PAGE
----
training for representatives from the LHDs was provided by CDC along with
M&A. M&A provided materials to the LHD‟s administrator, and encouraged
that he or she invite community partners to participate in the day-long
assessment. Several conference calls were conducted with representatives of
the LHDs to explain the process and review the materials. Each assessment
was facilitated by two representatives from M&A, and each of the sessions
was evaluated by the participants. The average attendance at the sessions
was approximately 18, which compares most favorably with the national


                                                                             5
experience with local assessments. See Appendix VI for Summary of
Conference Call with Counties 2/27/04. See Appendix VII for Supplemental
Questions & Report.

Analysis of Assessments: At the conclusion of each assessment, M&A entered
the results on-line into CDC‟s scoring database for NPHPSP. Individual county
results were available shortly after the data entry, and were shared with the
respective health department administrators who, in turn, shared the results
with staff and partners. Composite reports were also shared with the
Oversight Committee as well as all participating counties. See Appendix X for
the full Composite Report, Appendix XI for Comparison of Oregon and
Colorado, Appendix XII Priorities of Essential Services, Appendix VIII for
Evaluation of Results, Appendix XIII for Parking Lot Issues.




                                                                            6
Conclusions, Recommendations & Next Steps:
Local Assessments
Process: In general, the assessments went well in all nine communities. In
each case, a number of local partners participated in the session. Combined
with LHD staff, the number of participants ranged from a low of 15 and a
high of 28 people. In all cases, most of the participants were from outside
the health department. In nearly every case, the leadership of the health
department present at the session participated actively and demonstrated
strong knowledge of public health. (LHD leadership participated only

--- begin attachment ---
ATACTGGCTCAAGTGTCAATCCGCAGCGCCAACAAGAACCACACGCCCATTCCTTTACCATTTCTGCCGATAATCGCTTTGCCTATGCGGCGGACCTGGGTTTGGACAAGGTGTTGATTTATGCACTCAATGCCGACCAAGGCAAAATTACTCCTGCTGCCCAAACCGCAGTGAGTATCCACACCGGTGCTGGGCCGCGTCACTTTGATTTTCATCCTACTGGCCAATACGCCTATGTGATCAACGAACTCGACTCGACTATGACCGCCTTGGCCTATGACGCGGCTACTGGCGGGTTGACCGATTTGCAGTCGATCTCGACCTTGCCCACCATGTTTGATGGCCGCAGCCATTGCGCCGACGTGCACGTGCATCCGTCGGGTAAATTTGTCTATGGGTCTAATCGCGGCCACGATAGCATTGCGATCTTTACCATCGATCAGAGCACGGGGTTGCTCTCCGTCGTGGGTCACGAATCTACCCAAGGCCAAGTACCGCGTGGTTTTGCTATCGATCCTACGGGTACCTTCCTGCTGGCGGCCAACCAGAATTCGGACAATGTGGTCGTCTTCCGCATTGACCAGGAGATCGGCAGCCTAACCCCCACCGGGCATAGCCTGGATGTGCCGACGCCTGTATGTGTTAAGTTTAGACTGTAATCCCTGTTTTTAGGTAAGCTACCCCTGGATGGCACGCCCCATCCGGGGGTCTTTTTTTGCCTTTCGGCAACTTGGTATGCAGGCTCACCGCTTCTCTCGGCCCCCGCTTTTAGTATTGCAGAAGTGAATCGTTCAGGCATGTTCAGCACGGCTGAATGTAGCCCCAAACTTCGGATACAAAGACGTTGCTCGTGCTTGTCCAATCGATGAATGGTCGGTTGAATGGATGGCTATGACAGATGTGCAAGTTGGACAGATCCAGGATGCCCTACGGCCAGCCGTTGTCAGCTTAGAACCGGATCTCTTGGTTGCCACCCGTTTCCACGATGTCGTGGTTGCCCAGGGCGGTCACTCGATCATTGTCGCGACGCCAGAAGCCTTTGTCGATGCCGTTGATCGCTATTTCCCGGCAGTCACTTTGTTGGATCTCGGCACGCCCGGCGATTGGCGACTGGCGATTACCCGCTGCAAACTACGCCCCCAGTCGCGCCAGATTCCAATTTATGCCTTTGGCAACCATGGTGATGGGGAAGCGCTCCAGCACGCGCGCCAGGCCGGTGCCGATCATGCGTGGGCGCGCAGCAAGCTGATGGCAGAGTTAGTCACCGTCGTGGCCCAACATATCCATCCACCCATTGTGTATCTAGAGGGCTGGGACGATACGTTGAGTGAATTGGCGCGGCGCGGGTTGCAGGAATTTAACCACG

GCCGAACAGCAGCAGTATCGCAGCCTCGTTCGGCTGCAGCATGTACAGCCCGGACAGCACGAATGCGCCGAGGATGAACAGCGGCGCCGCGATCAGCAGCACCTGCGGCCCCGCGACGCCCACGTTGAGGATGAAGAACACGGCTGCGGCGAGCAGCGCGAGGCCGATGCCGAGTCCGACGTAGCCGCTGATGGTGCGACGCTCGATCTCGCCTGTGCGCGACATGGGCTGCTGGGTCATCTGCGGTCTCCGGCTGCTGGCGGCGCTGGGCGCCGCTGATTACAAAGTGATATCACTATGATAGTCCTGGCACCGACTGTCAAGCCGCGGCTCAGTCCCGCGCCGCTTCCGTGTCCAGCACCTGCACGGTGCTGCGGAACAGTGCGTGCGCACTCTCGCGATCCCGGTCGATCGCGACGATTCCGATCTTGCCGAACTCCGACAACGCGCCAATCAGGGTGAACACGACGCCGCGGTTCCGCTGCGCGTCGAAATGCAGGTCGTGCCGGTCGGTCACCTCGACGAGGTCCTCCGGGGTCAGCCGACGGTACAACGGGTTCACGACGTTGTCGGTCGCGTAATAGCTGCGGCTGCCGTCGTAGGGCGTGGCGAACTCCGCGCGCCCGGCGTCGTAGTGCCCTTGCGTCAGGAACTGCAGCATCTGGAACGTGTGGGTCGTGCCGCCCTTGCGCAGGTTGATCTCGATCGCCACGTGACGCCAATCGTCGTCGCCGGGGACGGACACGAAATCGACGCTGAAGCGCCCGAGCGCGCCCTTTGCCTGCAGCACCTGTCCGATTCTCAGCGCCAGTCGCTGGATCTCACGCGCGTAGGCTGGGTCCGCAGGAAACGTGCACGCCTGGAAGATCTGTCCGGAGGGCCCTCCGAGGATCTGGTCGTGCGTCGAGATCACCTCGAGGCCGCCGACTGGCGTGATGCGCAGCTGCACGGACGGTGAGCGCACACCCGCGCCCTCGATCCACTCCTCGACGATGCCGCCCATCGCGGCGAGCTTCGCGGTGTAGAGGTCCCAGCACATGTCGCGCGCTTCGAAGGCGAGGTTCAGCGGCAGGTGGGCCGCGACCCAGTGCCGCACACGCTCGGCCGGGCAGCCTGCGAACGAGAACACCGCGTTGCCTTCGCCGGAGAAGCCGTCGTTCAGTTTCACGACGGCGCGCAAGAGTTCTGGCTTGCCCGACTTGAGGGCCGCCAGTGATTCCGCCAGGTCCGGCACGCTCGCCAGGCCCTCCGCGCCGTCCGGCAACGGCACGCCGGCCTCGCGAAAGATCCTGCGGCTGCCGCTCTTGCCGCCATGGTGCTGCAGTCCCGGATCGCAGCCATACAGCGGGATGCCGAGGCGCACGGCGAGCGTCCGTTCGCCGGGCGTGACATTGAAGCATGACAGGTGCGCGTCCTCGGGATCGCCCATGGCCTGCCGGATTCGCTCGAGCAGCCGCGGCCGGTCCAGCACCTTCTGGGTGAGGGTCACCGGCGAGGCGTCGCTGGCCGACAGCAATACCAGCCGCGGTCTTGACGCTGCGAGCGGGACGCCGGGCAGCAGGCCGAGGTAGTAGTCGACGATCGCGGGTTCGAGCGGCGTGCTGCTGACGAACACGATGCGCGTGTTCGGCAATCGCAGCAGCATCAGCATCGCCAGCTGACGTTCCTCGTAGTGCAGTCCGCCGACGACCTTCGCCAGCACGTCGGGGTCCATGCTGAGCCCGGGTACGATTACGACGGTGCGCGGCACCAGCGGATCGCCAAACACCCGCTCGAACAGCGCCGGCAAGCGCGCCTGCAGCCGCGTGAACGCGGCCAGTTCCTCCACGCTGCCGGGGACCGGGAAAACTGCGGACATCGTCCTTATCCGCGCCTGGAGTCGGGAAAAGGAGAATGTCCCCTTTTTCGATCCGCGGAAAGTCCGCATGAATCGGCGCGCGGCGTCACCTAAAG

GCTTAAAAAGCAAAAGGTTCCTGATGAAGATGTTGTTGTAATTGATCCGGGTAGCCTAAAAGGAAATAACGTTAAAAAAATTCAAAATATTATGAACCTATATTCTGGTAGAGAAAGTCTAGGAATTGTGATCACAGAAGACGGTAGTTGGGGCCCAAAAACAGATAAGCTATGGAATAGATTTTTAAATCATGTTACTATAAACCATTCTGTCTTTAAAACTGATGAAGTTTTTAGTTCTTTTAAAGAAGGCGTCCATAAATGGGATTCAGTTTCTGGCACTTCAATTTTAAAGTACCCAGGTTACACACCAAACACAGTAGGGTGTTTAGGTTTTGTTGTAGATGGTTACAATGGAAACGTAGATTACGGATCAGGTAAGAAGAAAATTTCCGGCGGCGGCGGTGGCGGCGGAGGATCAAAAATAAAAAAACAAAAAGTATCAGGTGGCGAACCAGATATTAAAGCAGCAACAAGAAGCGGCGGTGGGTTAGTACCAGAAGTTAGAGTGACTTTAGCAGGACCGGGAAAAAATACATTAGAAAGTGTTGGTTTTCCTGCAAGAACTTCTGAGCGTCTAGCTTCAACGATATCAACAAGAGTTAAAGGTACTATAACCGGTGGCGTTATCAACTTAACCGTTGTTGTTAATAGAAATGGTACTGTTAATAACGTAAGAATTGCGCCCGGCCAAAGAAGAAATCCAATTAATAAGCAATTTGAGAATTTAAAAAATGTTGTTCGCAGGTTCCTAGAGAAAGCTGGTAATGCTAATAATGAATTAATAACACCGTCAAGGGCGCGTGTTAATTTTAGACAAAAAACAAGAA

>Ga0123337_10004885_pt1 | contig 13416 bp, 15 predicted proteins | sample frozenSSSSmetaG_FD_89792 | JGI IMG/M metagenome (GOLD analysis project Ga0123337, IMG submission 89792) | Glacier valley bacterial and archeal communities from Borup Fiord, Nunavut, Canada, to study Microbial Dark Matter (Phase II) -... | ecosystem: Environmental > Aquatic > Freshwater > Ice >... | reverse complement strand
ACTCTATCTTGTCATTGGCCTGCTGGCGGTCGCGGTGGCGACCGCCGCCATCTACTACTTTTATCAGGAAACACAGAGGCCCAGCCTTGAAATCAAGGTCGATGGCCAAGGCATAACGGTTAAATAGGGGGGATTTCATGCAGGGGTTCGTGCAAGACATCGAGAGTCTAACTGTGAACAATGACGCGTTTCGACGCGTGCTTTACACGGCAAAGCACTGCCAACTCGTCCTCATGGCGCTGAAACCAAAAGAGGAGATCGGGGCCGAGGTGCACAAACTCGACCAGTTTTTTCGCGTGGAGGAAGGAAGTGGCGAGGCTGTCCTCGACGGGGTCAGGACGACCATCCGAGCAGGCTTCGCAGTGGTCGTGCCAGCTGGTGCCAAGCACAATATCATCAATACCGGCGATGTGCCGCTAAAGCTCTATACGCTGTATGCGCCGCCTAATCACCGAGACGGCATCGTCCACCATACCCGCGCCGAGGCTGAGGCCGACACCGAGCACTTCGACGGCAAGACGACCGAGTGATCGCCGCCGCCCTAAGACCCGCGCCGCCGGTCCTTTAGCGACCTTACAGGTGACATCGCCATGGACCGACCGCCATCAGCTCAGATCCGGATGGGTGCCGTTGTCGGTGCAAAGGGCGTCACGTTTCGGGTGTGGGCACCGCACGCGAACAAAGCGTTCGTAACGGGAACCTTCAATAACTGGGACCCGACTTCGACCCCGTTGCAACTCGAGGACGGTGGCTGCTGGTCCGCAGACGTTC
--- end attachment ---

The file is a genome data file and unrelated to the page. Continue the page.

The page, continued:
sparingly and seemed unsure in only one of the sites.)

In most of the communities, participation in the session was well balanced,
with active involvement of local partners. In most, shared leadership on a
variety of public health issues was in clear evidence.

Nearly all of the administrators have indicated that they plan to follow up with
their community partners, sharing the results and planning how to address a
number of public health system issues that arose during the assessment (the
“parking lot issues”)

Strengths: Those essential services that are most consistently and
adequately financed, monitored and measured consistently received the
highest scores across all participating counties. Those included the following:
a.        Diagnose and Investigate Health Problems (Essential Service #2).
Many of the indicators in this category cover emergency preparedness
activities, which are supported through federal Bioterrorism funding. (Score:
93.6)
b.        Enforce Laws and Regulations (Essential Service #6). Statute and
ordinance enforcement is typically supported through a variety of fees at the
local level. (Score: 89.8)

Areas in Need of Improvement: Services that are not consistently funded,
monitored, measured and/or those which require community collaboration
were found to be inconsistently implemented and vary in quality and
comprehensiveness. Included among these were the following:
a.       Mobilizing Community Partnerships (Essential Service #4) received
the lowest rating of the essential services (Mean score: 52.9). Inasmuch as
the emerging paradigm for public health relies heavily on involvement of the
community, this finding is of concern. An indicator under this essential
service, “Partnerships”, rated 2nd lowest of all indicators, with a score of 35.0.
b.       Monitor Health Status (Essential Service #1) was among the lowest
of the essential services overall with a score of 59.5. Many of the indicators
associated with this essential service rely on development of a community


                                                                                 7
health profile, which virtually none have completed (score: 53.4). Even more
significantly, the indicator “technology” as part of this essential service
received one of the very lowest indicator scores at 39.4.
c.       Develop Policies and Plans (Essential Service #5) was generally weak
across all LHDs, with an overall score of 62.1. One of the indicators under
this category, “Health Improvement,” calls for development of a community
health improvement plan. This indicator received the lowest rating overall